The article concludes that the importance of reputation in the venture capital industry, made possible by the cyclical nature of investment in venture capital limited partnerships, provides sufficient safeguards to ensure that managers act in the best interests of their investors. Since litigation is rarely used to protect investors, non-legal mechanisms, particularly reputation, play a dominant role in influencing the behavior of venture capitalists. The ability of the industry to rely on reputation as its primary enforcement mechanism depends largely on the unique nature of the limited partnership form and on the flexibility made available to the parties by Delaware’s Revised Uniform Limited Partnership Act (‘DRULPA‘).

In most venture capital funds organized as limited partnerships, the investors, in the role of limited partners, provide 99 percent of the capital; the venture capitalists, in the role of general partners, provide the remaining 1 percent. As in all limited partnerships, the venture capitalist general partners have nearly complete control over the way the fund is operated on a daily basis. To a large extent, this distribution of power makes perfect sense given the skills and expertise that the parties bring to the relationship. The limited partners who invest in venture capital are often huge pension funds, university endowments and other entities that are in no position to oversee and monitor their investments. Indeed, they choose to put their money into such funds because they want to take advantage of the experience, skill and contacts of the venture capitalists themselves. Investors choose those venture capitalists who have either brought them good returns in the past or who have developed reputations for success with other investors. Given the vagaries of creating new businesses and technologies, the venture capitalists must be in a position of relative freedom to be creative and use their managerial skills to help nurture the development of young companies in their portfolios, without being burdened by oversight from the bureaucratic priorities of the professionals who manage large investment funds.

Given the amount of money at stake and the uncertainty involved in the investments, one would assume that limited partners in venture capital funds would avail themselves of substantial legal protections to ensure that those managing their investments act in the investors’ best interests. Yet a close examination of the nature of venture capital limited partnerships reveals that few such protections exist: the managers of venture capital funds have virtually no general legal obligation to behave in the best interest of their investors.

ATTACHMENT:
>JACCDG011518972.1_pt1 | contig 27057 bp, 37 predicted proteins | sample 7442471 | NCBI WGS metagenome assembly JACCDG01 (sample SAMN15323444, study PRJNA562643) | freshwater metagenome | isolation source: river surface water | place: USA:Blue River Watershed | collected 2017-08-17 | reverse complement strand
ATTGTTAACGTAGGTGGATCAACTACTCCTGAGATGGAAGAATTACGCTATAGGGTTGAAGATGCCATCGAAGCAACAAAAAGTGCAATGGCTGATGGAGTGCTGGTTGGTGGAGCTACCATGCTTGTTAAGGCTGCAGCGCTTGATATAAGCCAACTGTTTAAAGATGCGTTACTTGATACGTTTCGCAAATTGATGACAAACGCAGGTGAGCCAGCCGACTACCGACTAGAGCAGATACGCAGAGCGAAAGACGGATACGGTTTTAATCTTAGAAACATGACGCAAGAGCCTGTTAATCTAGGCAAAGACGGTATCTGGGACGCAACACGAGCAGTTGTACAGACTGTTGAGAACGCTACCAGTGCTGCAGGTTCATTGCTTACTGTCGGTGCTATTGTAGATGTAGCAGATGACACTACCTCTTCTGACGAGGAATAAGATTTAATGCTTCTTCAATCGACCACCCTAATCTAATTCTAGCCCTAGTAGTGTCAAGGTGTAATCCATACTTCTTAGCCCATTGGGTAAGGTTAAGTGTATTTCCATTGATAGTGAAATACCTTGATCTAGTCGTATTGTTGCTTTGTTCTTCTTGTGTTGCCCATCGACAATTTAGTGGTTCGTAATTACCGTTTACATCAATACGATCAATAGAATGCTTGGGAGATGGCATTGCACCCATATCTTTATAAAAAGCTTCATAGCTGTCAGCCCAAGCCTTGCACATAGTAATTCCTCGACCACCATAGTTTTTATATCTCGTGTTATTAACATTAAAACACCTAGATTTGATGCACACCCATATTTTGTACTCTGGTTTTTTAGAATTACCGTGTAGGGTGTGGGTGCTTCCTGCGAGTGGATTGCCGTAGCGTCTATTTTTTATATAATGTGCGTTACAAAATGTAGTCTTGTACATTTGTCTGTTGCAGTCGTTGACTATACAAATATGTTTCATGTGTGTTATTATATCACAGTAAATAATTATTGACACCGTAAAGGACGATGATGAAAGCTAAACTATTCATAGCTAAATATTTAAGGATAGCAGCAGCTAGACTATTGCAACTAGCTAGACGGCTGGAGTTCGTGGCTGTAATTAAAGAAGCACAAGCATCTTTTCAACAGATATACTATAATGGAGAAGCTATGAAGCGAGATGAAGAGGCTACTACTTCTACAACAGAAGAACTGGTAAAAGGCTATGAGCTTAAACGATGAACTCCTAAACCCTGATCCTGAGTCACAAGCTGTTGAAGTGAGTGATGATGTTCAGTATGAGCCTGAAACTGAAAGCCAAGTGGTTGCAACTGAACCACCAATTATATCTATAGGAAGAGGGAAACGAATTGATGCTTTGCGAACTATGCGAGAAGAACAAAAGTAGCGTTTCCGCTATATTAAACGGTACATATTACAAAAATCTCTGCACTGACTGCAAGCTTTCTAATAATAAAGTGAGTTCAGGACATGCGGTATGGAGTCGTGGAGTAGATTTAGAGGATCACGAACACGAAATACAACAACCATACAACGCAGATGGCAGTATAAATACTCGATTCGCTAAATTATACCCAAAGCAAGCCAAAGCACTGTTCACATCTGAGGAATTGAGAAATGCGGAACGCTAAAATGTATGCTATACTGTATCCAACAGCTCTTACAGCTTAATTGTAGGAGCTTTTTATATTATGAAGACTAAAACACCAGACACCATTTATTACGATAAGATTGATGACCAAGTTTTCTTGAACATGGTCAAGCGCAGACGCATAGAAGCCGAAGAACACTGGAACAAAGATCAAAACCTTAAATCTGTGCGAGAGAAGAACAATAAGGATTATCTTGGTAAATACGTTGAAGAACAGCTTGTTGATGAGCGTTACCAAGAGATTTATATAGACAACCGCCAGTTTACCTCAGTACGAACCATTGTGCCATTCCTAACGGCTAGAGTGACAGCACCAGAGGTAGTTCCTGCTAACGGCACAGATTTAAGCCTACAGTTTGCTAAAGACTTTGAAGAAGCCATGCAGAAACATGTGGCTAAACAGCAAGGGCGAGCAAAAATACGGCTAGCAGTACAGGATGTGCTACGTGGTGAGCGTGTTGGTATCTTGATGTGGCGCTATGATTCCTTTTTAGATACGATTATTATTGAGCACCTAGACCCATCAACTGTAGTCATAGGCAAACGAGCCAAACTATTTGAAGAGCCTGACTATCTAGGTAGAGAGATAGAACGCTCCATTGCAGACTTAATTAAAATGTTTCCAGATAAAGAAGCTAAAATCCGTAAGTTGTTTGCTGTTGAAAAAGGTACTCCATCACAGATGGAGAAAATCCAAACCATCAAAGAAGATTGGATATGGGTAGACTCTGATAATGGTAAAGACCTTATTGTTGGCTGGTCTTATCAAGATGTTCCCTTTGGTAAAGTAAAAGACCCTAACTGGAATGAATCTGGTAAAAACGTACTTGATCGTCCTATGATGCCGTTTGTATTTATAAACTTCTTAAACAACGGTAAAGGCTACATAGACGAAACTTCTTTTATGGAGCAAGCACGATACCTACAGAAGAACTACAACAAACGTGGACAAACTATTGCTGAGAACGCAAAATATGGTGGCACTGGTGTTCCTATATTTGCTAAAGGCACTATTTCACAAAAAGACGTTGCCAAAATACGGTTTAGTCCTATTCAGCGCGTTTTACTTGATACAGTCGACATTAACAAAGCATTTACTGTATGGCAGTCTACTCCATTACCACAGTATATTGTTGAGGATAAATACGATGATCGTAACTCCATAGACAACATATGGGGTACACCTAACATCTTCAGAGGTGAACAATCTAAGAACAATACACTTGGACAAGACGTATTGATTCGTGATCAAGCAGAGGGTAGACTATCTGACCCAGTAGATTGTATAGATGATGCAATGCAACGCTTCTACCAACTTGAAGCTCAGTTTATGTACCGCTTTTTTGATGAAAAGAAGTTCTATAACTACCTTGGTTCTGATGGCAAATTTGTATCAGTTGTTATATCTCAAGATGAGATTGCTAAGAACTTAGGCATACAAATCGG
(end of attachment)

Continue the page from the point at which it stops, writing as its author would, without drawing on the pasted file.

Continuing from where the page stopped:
Given the liveliness of the industry in recent years, it might also be assumed that venture capital investors have used litigation to enforce their rights under venture capital limited partnership agreements. Surprisingly, little litigation has taken place in this area. Rather, investors in venture capital funds rely on market forces, reputational constraints in particular, to ensure that the venture capitalists make decisions that will maximize the return on their investment. With investors still pouring billions of dollars into venture capital even after the recent economic downturn, these forces are plainly sufficient to attract further investment, even in the absence of significant legal protections.

Proponents of the contractarian view of law argue that, in a free market, contracting parties ought to be able to dictate the nature of their relationship by bargaining away certain rights while assuming others. The parties ought not, the contractarians argue, be forced to accept standard provisions found in state law if they are willing to waive those provisions in exchange for something else of value. They further argue that state law should be modified as much as possible to recognize such waivers in most commercial agreements and to allow market forces to determine the nature of either party’s obligation to the other.